March 26, 2013

Orly's Motion to Intervene with Judicial Watch Case Denied

by Sven Magnussen

Orly receives first class instruction for case management of a legal proceeding in civil court with a few criticisms thrown in to get her attention. The footnotes of Judicial Watch v. King, United States District Court of the Southern District of Indiana, Indianapolis Division, are a primer for any professional struggling to be an attorney.

Footnote (1):

"Taitz repeatedly cites to Rule 24(b)(2), which governs intervention by a government or agency. However, given the language used, the Court reads her motion as invoking (b)(1), regarding permissive intervention in general."

Wow! Taitz, a licensed attorney in the State of California, incorrectly cited the Federal Rule of Civl Procedure to justify her intervention and the Court corrected her and proceeded accordingly. Thanks, Judge!

Footnote (2):

"Taitz has also failed to comply with the pleading requirements for intervention - that is, the motion must be accompanied by a pleading that sets out the claim or defense for which intervention is sought - although such a defect is not always dispositive. See, e.g., Retired Chicago Police Ass'n v. City of Chicago, 7 F.3d 584, 595 (7th Cir. 1993) ("[I]f no prejudice would result a district court has the discretion to accept a procedurally defective motion."). In this case, however, her failure to do so amplifies the problems with her motion, as there is no attached pleading that might give shape to otherwise amorphous claims."

This is cover language for the inevitable appeal by Taitz. The Court knew what she meant even though she didn't articulate it in a pleading. I see a Motion to Reconsider due gross mismanagement by private delivery carrier FedEx in the Court's near future.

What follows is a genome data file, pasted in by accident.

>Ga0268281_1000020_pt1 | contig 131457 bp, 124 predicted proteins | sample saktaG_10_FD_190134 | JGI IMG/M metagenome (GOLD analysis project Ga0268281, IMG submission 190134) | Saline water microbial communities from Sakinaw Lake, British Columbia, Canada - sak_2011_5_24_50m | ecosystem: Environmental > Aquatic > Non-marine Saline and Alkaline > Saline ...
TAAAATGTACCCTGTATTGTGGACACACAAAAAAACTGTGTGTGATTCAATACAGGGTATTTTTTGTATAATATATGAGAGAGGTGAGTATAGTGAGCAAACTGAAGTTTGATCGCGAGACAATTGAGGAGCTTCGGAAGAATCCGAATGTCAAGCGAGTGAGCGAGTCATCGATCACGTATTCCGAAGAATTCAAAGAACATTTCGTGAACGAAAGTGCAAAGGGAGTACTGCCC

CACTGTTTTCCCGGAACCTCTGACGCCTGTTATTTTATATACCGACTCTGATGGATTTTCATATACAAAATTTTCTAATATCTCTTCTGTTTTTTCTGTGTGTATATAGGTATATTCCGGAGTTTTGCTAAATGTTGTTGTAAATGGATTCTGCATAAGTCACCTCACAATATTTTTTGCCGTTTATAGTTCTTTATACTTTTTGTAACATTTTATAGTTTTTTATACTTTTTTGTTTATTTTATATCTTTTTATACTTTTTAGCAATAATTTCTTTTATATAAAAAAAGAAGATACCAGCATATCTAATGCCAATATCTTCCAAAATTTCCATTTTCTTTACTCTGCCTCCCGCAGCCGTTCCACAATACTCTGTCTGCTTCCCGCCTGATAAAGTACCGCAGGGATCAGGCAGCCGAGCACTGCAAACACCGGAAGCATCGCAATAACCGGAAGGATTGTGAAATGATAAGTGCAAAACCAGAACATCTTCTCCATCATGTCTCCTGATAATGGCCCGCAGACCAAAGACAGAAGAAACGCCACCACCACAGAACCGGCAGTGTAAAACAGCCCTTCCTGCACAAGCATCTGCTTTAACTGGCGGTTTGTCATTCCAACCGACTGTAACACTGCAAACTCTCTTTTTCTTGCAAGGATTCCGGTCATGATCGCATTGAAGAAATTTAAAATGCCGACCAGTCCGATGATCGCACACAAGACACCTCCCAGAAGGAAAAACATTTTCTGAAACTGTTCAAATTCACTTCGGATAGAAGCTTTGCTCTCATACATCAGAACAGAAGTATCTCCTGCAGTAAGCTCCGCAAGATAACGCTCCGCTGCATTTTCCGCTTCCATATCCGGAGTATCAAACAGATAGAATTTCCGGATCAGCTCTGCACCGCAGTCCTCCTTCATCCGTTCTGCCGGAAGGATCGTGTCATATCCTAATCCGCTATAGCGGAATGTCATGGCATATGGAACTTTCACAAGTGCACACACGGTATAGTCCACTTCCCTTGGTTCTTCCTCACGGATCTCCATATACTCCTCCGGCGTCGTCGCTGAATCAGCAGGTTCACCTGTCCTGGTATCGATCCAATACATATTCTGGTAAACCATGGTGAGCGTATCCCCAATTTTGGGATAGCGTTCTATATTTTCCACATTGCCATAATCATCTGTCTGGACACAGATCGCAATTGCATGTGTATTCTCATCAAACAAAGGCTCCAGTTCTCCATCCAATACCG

Footnote (3):

"At times, Taitz identifies herself as Plaintiff-Intervenor, although she also identifies herself as President of not for profit "Defend Our Freedoms" foundation. Whether on behalf of herself or her organization, Taitz's motion fails."

Obviously, the Court has conceded this action will be appealed.

In a response to Taitz's motion, Plaintiff's state:

At this point, the parties have already exchanged settlement demands andresponses, initiated discovery requests, and negotiated and filed a Joint CaseManagement Plan. The parties’ Joint Case Management Plan was approved andadopted by the Court on or about November 13, 2012. Plaintiffs have investedsubstantial time in these efforts to date, and the Joint Case Management Plan didnot contemplate that additional parties would be joining in the lawsuit. If themotion is granted, it is likely that the deadlines agreed by the parties andestablished by the Court (including the trial date) will become impossible toachieve. Plaintiffs would be unduly prejudiced as a result, as it is unlikely thatthey would have a realistic opportunity of obtaining the relief they seek in thisaction prior to the November 2014 elections, exacerbating the injuries they have previously described to the Court.

Judicial Watch v King, United States District Court of the Southern District of Indiana, Indianapolis Division - Order Denying Taitz Motion to Intervene

Index of Articles by Sven Magnussen

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